Among blood donors with normal hemoglobin levels, low-dose oral iron supplementation, compared with no supplementation, reduced the time to recovery of the postdonation decrease in hemoglobin concentration in donors with low or higher levels of a marker of overall iron storage (ferritin), according to a study in JAMA.
It is estimated that 25 percent to 35 percent of blood donors become iron depleted from regular blood donation. Although blood donation is allowed every 8 weeks in the United States, recovery of hemoglobin to the currently accepted standard is frequently delayed, and some donors become anemic. Hemoglobin level and iron status are getting renewed attention as a donor safety issue based on increasing evidence that iron depletion is associated with fatigue, decreased exercise capacity and neurocognitive changes, according to background information in the article.
Joseph E. Kiss, M.D., of the Institute for Transfusion Medicine, Pittsburgh, and colleagues randomly assigned 215 eligible study participants (who had not donated whole blood or red blood cells within 4 months) to receive one tablet of ferrous gluconate (37.5 mg of elemental iron) daily or no iron for 24 weeks after donating a unit of whole blood (500 ml). The study was conducted at four regional blood centers in the United States. The primary outcomes for the study were time to recovery of 80 percent of the postdonation decrease in hemoglobin and recovery of ferritin level (an indicator of the amount of total iron stored in the body).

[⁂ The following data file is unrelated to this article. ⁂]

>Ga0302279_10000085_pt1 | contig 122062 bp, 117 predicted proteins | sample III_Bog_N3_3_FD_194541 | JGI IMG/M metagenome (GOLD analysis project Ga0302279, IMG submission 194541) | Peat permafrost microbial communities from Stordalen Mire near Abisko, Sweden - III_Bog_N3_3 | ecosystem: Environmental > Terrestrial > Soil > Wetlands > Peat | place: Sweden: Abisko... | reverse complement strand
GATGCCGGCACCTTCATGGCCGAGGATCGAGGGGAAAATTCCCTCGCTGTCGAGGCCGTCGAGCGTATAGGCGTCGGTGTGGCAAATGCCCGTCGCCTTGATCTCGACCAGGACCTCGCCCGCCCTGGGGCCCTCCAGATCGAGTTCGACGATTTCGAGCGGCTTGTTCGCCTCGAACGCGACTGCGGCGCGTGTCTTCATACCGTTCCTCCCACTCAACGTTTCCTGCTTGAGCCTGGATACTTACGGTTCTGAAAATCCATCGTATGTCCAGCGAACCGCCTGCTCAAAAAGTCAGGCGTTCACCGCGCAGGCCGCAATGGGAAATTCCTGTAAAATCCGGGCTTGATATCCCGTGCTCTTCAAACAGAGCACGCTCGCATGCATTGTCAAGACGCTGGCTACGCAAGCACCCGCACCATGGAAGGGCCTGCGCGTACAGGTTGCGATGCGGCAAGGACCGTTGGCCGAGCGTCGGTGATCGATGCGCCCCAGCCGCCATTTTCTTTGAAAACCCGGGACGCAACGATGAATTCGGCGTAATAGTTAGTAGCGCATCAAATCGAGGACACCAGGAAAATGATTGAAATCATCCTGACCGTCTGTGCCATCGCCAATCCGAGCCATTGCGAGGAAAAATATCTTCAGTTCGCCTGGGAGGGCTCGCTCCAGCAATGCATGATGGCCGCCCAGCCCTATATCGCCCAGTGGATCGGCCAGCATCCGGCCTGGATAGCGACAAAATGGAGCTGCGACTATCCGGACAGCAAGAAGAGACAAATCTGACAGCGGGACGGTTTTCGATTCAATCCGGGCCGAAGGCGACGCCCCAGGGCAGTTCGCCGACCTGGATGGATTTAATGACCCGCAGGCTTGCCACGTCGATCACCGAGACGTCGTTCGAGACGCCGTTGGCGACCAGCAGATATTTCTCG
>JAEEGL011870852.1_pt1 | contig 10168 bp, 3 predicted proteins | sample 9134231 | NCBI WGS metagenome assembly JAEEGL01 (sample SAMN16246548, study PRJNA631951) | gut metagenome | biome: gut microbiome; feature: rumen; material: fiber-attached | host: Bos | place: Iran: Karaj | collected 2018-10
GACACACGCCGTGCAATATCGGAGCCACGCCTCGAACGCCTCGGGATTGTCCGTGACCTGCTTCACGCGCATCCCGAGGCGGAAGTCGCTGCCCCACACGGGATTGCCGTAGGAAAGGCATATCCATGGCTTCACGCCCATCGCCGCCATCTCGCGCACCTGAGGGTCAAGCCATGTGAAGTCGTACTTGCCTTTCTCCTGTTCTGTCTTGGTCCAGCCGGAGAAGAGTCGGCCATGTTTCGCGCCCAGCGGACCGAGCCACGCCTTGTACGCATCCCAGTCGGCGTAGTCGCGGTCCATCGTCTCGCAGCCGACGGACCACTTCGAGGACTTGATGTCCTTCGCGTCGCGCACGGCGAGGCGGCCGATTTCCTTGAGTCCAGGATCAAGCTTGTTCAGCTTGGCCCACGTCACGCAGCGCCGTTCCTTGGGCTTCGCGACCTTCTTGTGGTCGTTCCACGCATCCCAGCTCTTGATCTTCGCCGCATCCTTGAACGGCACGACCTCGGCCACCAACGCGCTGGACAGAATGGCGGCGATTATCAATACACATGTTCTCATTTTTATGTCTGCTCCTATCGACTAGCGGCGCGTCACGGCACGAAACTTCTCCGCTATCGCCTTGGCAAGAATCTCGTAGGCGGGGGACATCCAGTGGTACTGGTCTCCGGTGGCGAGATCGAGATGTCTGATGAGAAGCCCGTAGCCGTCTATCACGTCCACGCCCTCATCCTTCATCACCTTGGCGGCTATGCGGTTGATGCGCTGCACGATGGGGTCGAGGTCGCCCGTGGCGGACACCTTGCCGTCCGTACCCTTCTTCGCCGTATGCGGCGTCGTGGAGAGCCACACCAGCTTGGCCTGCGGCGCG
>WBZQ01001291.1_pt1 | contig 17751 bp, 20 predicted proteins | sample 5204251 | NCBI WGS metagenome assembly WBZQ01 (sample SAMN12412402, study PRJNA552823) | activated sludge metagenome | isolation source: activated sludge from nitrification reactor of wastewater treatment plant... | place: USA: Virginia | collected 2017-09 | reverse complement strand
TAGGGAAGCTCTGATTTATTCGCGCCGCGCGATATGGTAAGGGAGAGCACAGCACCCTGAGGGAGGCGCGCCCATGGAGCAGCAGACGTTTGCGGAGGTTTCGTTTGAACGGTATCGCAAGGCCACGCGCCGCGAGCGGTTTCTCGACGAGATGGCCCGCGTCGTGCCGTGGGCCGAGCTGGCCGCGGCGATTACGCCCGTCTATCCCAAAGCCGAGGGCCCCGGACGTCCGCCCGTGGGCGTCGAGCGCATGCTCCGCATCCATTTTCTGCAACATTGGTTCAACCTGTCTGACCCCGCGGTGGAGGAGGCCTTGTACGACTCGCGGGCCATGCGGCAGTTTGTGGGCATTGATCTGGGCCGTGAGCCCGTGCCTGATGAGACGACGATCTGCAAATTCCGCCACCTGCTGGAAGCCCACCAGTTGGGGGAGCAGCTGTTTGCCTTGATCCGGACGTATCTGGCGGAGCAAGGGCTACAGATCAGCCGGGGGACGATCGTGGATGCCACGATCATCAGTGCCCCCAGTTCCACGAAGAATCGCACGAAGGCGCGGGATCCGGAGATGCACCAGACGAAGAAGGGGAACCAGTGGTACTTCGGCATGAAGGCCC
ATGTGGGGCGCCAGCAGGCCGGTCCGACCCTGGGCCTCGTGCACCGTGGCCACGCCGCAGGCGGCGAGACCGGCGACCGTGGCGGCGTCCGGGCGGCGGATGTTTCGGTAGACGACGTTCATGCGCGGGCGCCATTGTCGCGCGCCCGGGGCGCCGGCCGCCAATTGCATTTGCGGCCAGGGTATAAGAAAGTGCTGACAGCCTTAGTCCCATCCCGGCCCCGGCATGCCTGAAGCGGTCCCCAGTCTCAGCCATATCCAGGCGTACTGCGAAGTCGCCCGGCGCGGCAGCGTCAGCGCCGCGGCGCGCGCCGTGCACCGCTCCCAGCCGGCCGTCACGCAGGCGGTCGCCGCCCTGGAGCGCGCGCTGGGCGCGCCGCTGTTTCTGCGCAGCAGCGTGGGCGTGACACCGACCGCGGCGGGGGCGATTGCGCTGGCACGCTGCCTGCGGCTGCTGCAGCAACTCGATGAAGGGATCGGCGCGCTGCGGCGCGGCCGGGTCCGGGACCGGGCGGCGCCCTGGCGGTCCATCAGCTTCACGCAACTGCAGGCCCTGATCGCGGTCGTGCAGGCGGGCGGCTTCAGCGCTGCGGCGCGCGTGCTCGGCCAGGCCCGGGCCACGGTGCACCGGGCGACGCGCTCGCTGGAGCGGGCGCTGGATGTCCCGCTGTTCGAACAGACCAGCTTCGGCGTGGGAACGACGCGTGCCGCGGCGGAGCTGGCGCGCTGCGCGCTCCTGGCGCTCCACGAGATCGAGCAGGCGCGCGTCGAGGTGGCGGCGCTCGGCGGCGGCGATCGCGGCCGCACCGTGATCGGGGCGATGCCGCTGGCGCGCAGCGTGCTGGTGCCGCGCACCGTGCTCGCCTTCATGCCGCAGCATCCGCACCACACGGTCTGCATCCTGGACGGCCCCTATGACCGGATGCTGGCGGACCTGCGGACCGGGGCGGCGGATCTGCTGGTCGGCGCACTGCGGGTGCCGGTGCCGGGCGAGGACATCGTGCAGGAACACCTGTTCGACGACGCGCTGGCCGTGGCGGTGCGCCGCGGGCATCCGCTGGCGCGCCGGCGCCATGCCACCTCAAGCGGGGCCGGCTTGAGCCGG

The researchers found that compared with participants who did not receive iron supplementation, those who did had shortened time to 80 percent hemoglobin recovery in both the low-ferritin (average 32 days vs 158 days) and higher-ferritin groups (average 31 days vs 78 days). Recovery of iron stores in all participants who received supplements took a median of 76 days; for participants not taking iron, median recovery time was longer than 168 days. Without iron supplements, 67 percent of participants did not recover iron stores by 168 days.
“Although the absolute amount of hemoglobin decrease was relatively small and of marginal clinical consequence after a single blood donation, donating blood is an iterative [repeated] process that leads to progressive iron loss and anemia in some frequent blood donors, so it is important that the hemoglobin decrease after blood donation be recovered before the next blood donation,” the authors write.
JAMA, doi:10.1001/jama.2015.119, published 10 February 2015.
This work was supported by the National Heart, Lung, and Blood Institute. Dr. Mast reported having received a grant from Novo Nordisk and honoraria from Siemens. No other disclosures were reported.